First it assumes that our partners want a large number of U.S. Soldiers in their country for an extended period of time.  We don’t see a lot of countries asking for that these days.  Second it assumes that we have the money in the national accounts for a land force that is both big enough to be good at large formation combined arms and small formation partnership and daily crisis response.  This requires units spread out in garrisons all over the globe like a modern day Roman Legion.  Besides the will, and the political/diplomatic problems with that kind of vision, there is no money for that.  The Chief of Staff doesn’t really even acknowledge the coming fiscal problem.  The third assumption it makes is that we need another part of the military that is globally deployed on a day-to-day basis focused on partnership, presence, and crisis response.  Just because the Defense Strategic Guidance says that the U.S. military should be doing those things, doesn’t mean that every Service should be doing every one of them in equal amounts.  It appears that money isn’t the only pie the Pentagon wants slice and serve in equal proportions, and the Chiefs want everyone eat their piece at the same time after dinner.  Here at The Firm we sometimes like pie for brunch, or Liner if we really sleep in.

This idea that the services should all be doing the same thing is ridiculous.  We need a U.S. Army that is optimized for large-formation combined-arms combat operations.  If the Army doesn’t do it, then who will?  There isn’t another service that does that.  We already have a service which is optimized for operations at roughly the battalion size and below, which historically has conducted partnership missions, crisis response, and small wars globally, and it’s call the U.S. Marine Corps.  The last twelve years of operations ashore appear to have convinced everyone that the Marine Corps is another land army, not just in terms of how we spend money, but also how we divide missions and responsibilities.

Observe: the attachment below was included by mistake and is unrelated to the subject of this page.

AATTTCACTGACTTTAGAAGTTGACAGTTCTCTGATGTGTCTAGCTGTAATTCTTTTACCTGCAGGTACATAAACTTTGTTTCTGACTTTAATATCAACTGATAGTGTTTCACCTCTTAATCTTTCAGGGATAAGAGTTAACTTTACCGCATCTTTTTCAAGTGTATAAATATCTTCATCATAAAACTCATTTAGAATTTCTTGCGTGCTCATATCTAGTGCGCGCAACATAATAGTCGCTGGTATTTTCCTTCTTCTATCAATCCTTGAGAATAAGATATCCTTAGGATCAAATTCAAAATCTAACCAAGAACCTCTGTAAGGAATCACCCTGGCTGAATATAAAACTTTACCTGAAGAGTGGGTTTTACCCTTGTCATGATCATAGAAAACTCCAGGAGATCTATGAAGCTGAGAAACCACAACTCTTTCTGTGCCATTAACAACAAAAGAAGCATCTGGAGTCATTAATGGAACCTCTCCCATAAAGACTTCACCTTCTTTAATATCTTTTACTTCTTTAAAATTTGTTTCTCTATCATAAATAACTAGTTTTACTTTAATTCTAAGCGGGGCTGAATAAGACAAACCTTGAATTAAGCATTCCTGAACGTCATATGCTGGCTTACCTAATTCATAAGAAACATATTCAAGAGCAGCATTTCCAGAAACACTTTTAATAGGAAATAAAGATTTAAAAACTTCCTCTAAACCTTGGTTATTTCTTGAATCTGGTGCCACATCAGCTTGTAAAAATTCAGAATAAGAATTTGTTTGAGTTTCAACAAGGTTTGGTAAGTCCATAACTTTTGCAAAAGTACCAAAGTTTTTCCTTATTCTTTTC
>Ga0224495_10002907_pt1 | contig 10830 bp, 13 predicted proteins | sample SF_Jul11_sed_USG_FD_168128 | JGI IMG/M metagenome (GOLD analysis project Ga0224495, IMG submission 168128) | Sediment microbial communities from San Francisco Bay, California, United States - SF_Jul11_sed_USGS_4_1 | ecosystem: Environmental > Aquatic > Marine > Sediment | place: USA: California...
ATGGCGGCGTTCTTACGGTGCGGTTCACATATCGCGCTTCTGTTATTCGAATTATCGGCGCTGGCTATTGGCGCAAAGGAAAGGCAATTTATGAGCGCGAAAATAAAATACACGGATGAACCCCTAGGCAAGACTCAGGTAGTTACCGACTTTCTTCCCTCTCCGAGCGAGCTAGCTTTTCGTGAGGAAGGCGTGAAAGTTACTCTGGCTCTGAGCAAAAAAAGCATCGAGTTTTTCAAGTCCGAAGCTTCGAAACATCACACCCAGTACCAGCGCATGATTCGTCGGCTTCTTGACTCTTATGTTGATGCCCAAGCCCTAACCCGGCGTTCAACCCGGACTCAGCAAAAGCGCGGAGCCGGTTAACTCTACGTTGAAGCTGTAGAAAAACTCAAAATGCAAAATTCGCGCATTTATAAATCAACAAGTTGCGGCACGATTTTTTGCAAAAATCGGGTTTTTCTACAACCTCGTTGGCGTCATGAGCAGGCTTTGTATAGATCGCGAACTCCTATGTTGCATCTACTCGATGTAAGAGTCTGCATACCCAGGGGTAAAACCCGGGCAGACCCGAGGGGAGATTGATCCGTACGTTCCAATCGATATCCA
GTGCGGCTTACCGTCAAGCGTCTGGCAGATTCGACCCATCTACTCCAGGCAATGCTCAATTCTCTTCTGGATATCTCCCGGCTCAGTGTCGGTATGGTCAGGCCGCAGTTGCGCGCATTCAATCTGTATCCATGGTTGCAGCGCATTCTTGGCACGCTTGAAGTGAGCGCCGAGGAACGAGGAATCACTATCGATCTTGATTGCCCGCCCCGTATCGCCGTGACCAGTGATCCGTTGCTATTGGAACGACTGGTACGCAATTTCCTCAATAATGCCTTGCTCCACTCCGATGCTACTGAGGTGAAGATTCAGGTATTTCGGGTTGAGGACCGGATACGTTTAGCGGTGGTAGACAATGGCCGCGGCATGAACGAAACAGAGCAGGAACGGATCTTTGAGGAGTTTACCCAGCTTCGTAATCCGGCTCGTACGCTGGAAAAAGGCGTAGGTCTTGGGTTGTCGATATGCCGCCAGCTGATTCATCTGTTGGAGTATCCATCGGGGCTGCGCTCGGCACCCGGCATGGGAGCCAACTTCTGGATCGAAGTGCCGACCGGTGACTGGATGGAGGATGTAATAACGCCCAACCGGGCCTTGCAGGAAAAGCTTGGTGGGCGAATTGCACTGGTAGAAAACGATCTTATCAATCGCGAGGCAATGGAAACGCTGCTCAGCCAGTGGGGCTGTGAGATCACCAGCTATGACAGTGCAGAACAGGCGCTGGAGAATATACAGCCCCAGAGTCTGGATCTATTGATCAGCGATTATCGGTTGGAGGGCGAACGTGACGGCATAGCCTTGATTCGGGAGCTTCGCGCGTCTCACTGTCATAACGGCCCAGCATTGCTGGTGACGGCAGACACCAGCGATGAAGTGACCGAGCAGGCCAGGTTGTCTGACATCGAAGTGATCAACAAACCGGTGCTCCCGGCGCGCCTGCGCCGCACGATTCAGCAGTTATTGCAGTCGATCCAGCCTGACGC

That brings us to the second article published this month.  Marine Corps Major General Kenneth McKenzie’s article “Naval Power and the Future of Assured Access” in “Armed Forces Journal.”  With General Odierno creating an obvious opening for debate, and an opportunity for the Marine Corps to reassert its historic role in our military, we had high hopes for this article.  Instead, we are treated to something written more for “The Rings” of the Pentagon than for a substantive discussion of roles and missions.  If we had a podcast of this article we would turn it into a drinking game – taking a shot for every cliché, piece of jargon, or doctrinal reference.  Each of the Marine Corps’ important acquisition programs gets a nod, the ground forces get to push back against AirSea Battle…or what they think AirSea Battle might be (since we’re not sure that anyone really knows), and we get to perpetuate the language of Jointness.  From the author of Revenge of the Melians we expected so much more.  Instead we’re treated to another staff-produced “article” that probably looks a lot better as the PowerPoint bullets where it started.  We feel sorry for the poor Major who actually wrote this article and didn’t appear to get any help from the chop chain (We do love the AFJ cover photo though).

We like the fact that the Marine Corps is talking about naval affairs.  This is a positive step and we don’t mean to belittle it.  However, we need clear thinking to move these discussions and debates forward.  If these two articles are indicative of what MGEN McKenzie called “the intellectual capital” that is being prepared for the coming Quadrennial Defense Review, we suspect that the 2014 QDR will be as useless as all the previous QDR’s.  It’s time to start talking about the strengths and weaknesses of each service, and being honest about who best fills the roles and missions required in today’s world.  Instead of playing games inside “The Rings” to increase prestige and funding, let’s talk about how to best defend our nation and our interests.